Fresh protests over Covid policy mobilise thousands in Switzerland

A rally in Lausanne saying "No to the health pass and the restriction of our freedoms" Keystone / Jean-christophe Bott

Several Swiss cities witnessed demonstrations against the government's Covid-19 policy on Saturday, notably the recent imposition of a Covid certificate requirement to enter indoor areas like restaurants.

This content was published on October 17, 2021 - 10:40

Between 800 and 1,000 people took to the streets in a colourful, whistleblowing procession in French-speaking Lausanne. In German-speaking Switzerland the largest demonstration took place in Rapperswil-Jona in canton St Gallen, mobilising about 3,000 people.

In Lausanne, some demonstrators demanded the resignation of Health Minister Alain Berset likening him to a "dictator". 

"Berset, we don't want your passports" and "Liberté (Freedom)" chanted the participants, who were walking without protective masks, according to the Swiss News Agency Keystone-SDA.

Protest signs read: "No to mass surveillance" and "For security we lose freedom".

The Covid certificate, in the view of demonstrators in Lausanne, is a Nazi-like passport (or a tool for discrimination). Demonstrators distributed leaflets urging people to vote against the government's approach in a referendum on November 28.

  + Swiss Covid law set for second public vote

Rallies drew more than 1,000 demonstrators in the the northern town of Baden and about 400 in Lugano, the third demonstration held in the southernmost, Italian-speaking canton of Ticino.

Such events have become a weekly phenomenon and at times turn unruly and violent. No incidents were reported by police on Saturday.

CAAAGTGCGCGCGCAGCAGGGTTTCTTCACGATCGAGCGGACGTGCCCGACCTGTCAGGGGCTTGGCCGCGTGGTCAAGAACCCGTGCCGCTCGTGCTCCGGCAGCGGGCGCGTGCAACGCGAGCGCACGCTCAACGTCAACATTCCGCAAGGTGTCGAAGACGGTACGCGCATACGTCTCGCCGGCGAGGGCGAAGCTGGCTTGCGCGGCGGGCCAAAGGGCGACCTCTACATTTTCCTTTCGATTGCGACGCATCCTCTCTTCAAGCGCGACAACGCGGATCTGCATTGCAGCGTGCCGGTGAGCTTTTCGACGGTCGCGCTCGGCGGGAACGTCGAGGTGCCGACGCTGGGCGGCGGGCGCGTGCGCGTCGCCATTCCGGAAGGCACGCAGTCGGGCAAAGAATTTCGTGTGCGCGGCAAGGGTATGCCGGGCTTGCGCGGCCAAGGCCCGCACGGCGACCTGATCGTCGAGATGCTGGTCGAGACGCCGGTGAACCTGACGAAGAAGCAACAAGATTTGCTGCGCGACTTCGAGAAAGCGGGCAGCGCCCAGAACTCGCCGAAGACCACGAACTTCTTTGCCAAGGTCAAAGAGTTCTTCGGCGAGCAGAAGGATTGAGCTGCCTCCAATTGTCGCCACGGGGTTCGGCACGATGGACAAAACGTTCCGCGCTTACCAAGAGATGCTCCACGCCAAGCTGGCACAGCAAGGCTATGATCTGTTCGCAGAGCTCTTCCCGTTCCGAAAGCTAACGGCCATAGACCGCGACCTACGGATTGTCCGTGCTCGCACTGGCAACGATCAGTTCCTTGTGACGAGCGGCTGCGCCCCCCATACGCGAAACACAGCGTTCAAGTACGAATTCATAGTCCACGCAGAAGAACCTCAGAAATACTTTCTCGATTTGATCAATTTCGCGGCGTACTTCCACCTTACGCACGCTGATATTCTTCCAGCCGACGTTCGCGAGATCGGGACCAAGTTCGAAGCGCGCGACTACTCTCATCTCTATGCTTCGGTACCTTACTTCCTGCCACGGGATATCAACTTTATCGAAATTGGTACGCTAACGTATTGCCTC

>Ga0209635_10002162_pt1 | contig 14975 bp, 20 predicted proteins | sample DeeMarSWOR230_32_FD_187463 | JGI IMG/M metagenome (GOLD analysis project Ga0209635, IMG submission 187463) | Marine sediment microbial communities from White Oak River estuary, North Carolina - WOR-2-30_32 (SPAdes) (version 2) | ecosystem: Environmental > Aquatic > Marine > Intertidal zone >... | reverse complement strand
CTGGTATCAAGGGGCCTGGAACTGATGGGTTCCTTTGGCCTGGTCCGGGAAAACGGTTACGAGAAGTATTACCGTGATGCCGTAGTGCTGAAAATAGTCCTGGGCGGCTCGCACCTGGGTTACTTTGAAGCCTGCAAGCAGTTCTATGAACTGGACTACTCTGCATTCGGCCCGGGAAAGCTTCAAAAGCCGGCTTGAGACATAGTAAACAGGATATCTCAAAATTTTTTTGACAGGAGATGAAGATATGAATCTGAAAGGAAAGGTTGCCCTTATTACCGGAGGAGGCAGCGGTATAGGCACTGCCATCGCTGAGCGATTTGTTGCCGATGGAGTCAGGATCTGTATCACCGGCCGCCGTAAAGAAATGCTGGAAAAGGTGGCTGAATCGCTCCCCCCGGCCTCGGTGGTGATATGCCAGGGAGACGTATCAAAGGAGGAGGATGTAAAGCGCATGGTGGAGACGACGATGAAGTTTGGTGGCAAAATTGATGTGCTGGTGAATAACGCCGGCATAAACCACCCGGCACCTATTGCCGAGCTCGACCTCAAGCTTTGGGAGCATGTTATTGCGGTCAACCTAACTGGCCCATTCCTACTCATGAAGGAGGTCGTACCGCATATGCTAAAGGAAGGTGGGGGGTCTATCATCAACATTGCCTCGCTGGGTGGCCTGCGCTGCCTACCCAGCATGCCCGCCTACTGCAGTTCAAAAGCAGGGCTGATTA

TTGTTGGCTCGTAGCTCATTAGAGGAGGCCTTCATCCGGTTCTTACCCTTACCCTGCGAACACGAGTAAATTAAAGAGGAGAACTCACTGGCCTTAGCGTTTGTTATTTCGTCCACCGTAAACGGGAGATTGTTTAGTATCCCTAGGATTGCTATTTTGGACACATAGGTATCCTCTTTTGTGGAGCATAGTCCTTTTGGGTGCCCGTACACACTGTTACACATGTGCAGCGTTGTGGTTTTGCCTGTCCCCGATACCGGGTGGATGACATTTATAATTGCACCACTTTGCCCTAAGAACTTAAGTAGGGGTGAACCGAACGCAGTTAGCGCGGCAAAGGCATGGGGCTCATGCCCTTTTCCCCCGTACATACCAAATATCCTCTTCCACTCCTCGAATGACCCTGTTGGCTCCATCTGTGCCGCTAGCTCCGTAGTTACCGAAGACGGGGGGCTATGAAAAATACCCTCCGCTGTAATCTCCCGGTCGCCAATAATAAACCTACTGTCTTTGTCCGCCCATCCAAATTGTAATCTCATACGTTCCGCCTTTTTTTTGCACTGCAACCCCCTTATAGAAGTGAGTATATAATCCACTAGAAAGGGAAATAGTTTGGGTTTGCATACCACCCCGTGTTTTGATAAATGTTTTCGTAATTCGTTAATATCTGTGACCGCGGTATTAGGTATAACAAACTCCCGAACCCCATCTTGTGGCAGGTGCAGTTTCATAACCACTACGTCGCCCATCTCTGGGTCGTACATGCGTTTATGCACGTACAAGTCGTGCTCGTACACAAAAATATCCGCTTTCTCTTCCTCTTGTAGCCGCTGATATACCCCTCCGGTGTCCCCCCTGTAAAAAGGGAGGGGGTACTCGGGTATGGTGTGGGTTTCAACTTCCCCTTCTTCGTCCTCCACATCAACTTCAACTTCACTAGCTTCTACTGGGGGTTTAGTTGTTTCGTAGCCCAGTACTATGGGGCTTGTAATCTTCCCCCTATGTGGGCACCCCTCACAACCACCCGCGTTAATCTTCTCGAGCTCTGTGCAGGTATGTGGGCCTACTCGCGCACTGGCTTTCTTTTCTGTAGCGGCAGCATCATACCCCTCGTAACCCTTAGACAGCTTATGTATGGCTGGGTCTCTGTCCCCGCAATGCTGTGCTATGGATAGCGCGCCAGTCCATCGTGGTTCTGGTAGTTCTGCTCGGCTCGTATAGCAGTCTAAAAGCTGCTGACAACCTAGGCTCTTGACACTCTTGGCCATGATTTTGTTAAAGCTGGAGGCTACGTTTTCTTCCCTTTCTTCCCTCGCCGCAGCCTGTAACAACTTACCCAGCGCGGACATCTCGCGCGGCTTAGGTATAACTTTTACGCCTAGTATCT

Police accompanied the unauthorised demonstration in the capital without intervening. Banners reflected a perception that opposition to the government's Covid policy is the product of far-right ideologies. Keystone / Marcel Bieri


A rally in support of the government's policies gathered about 300 people in the capital Bern. Demonstrators there generally donned masks and some carried banners urging "Solidarity in the face of the crisis - solidarity against the Right".

Many nations around the world have introduced vaccine mandates and digital health certificates (proving immunity or immunisation) in a bid to bring the coronavirus pandemic under control. 

Globally, 5.5 billion vaccine dosesExternal link have been administered, according to the World Health Organization, but 80% of those are in high- and upper-middle-income countries.

In Switzerland, around 61% of the population are fully vaccinated against Covid. Swiss residents are required to show a  Covid certificate to access indoor spaces like restaurants, bars and museums.

The Covid-19 pandemic - now in its fourth wave - has been punctuated by fierce debates across the world with governments struggling to find the balance between civil liberties and public health. 

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